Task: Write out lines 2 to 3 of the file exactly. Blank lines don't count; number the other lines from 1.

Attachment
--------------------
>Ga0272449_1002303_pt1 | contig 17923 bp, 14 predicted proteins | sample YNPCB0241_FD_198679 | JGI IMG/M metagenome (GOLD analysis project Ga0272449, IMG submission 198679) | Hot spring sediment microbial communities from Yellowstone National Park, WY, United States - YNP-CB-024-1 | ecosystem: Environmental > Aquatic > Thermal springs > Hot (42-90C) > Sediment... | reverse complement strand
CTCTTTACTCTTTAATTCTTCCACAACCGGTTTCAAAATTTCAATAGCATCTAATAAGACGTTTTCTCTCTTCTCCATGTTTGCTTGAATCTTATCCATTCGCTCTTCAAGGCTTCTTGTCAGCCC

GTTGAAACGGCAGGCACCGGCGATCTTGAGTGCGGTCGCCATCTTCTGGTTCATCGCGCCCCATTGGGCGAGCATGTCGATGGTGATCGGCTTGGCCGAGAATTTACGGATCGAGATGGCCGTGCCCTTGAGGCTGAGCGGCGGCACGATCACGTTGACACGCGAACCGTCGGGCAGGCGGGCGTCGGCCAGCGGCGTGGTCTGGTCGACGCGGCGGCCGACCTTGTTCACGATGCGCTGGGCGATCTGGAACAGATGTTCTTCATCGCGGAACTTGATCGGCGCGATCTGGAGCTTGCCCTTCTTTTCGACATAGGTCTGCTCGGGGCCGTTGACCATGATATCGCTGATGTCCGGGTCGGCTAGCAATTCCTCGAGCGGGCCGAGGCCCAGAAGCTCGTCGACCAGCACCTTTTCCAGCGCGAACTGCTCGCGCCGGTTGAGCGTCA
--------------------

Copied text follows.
CTCTTTACTCTTTAATTCTTCCACAACCGGTTTCAAAATTTCAATAGCATCTAATAAGACGTTTTCTCTCTTCTCCATGTTTGCTTGAATCTTATCCATTCGCTCTTCAAGGCTTCTTGTCAGCCC

GTTGAAACGGCAGGCACCGGCGATCTTGAGTGCGGTCGCCATCTTCTGGTTCATCGCGCCCCATTGGGCGAGCATGTCGATGGTGATCGGCTTGGCCGAGAATTTACGGATCGAGATGGCCGTGCCCTTGAGGCTGAGCGGCGGCACGATCACGTTGACACGCGAACCGTCGGGCAGGCGGGCGTCGGCCAGCGGCGTGGTCTGGTCGACGCGGCGGCCGACCTTGTTCACGATGCGCTGGGCGATCTGGAACAGATGTTCTTCATCGCGGAACTTGATCGGCGCGATCTGGAGCTTGCCCTTCTTTTCGACATAGGTCTGCTCGGGGCCGTTGACCATGATATCGCTGATGTCCGGGTCGGCTAGCAATTCCTCGAGCGGGCCGAGGCCCAGAAGCTCGTCGACCAGCACCTTTTCCAGCGCGAACTGCTCGCGCCGGTTGAGCGTCA